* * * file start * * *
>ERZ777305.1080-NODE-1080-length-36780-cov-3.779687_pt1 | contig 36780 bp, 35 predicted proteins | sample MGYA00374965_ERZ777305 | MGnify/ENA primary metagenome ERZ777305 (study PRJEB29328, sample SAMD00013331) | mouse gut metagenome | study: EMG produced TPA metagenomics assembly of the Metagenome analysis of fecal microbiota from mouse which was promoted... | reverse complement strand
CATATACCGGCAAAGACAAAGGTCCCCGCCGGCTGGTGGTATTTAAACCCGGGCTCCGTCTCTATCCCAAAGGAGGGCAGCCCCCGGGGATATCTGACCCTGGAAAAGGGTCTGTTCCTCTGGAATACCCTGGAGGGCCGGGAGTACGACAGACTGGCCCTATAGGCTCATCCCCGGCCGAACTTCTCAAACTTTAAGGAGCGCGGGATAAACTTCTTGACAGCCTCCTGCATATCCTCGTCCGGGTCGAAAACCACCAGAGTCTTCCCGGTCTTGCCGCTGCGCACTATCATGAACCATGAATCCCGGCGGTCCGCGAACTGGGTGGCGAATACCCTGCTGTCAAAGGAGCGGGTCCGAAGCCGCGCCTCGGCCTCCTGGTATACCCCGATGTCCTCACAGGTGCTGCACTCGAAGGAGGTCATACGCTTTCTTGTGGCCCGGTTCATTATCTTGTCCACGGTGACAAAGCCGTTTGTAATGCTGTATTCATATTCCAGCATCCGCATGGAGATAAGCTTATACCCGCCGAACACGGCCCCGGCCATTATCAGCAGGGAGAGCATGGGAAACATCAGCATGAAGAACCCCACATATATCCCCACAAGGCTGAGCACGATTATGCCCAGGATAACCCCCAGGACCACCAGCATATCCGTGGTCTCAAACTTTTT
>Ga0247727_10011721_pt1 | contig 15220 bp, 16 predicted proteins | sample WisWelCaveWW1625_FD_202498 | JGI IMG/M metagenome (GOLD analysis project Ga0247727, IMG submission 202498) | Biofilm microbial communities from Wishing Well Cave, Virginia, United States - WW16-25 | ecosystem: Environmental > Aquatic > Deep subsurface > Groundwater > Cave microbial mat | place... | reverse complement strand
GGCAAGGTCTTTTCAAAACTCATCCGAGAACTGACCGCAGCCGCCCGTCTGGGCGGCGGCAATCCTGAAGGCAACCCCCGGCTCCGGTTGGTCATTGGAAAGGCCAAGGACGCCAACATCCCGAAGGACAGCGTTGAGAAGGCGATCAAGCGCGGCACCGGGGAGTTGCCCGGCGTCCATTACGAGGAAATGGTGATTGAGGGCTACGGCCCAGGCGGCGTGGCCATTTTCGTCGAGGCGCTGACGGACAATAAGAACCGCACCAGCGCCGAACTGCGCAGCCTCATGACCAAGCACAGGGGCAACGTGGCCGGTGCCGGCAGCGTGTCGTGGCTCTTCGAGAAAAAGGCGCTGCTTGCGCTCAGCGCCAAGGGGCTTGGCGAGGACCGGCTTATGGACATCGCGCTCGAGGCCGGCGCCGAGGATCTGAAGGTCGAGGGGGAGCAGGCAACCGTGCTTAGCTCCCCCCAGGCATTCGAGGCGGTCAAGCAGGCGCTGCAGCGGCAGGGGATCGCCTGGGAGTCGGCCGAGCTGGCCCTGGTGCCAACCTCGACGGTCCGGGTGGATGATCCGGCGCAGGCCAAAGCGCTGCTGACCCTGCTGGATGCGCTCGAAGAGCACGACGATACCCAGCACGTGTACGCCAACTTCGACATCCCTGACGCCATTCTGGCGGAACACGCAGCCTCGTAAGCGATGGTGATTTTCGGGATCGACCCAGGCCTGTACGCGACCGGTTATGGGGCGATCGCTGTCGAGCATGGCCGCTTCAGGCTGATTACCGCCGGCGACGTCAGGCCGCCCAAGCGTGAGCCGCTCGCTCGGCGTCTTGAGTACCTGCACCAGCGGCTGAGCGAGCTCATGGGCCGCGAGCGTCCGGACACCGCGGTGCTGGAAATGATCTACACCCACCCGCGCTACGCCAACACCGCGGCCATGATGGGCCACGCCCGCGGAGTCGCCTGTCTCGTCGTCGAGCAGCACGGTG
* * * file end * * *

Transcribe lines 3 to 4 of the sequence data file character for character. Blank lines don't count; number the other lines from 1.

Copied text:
>Ga0247727_10011721_pt1 | contig 15220 bp, 16 predicted proteins | sample WisWelCaveWW1625_FD_202498 | JGI IMG/M metagenome (GOLD analysis project Ga0247727, IMG submission 202498) | Biofilm microbial communities from Wishing Well Cave, Virginia, United States - WW16-25 | ecosystem: Environmental > Aquatic > Deep subsurface > Groundwater > Cave microbial mat | place... | reverse complement strand
GGCAAGGTCTTTTCAAAACTCATCCGAGAACTGACCGCAGCCGCCCGTCTGGGCGGCGGCAATCCTGAAGGCAACCCCCGGCTCCGGTTGGTCATTGGAAAGGCCAAGGACGCCAACATCCCGAAGGACAGCGTTGAGAAGGCGATCAAGCGCGGCACCGGGGAGTTGCCCGGCGTCCATTACGAGGAAATGGTGATTGAGGGCTACGGCCCAGGCGGCGTGGCCATTTTCGTCGAGGCGCTGACGGACAATAAGAACCGCACCAGCGCCGAACTGCGCAGCCTCATGACCAAGCACAGGGGCAACGTGGCCGGTGCCGGCAGCGTGTCGTGGCTCTTCGAGAAAAAGGCGCTGCTTGCGCTCAGCGCCAAGGGGCTTGGCGAGGACCGGCTTATGGACATCGCGCTCGAGGCCGGCGCCGAGGATCTGAAGGTCGAGGGGGAGCAGGCAACCGTGCTTAGCTCCCCCCAGGCATTCGAGGCGGTCAAGCAGGCGCTGCAGCGGCAGGGGATCGCCTGGGAGTCGGCCGAGCTGGCCCTGGTGCCAACCTCGACGGTCCGGGTGGATGATCCGGCGCAGGCCAAAGCGCTGCTGACCCTGCTGGATGCGCTCGAAGAGCACGACGATACCCAGCACGTGTACGCCAACTTCGACATCCCTGACGCCATTCTGGCGGAACACGCAGCCTCGTAAGCGATGGTGATTTTCGGGATCGACCCAGGCCTGTACGCGACCGGTTATGGGGCGATCGCTGTCGAGCATGGCCGCTTCAGGCTGATTACCGCCGGCGACGTCAGGCCGCCCAAGCGTGAGCCGCTCGCTCGGCGTCTTGAGTACCTGCACCAGCGGCTGAGCGAGCTCATGGGCCGCGAGCGTCCGGACACCGCGGTGCTGGAAATGATCTACACCCACCCGCGCTACGCCAACACCGCGGCCATGATGGGCCACGCCCGCGGAGTCGCCTGTCTCGTCGTCGAGCAGCACGGTG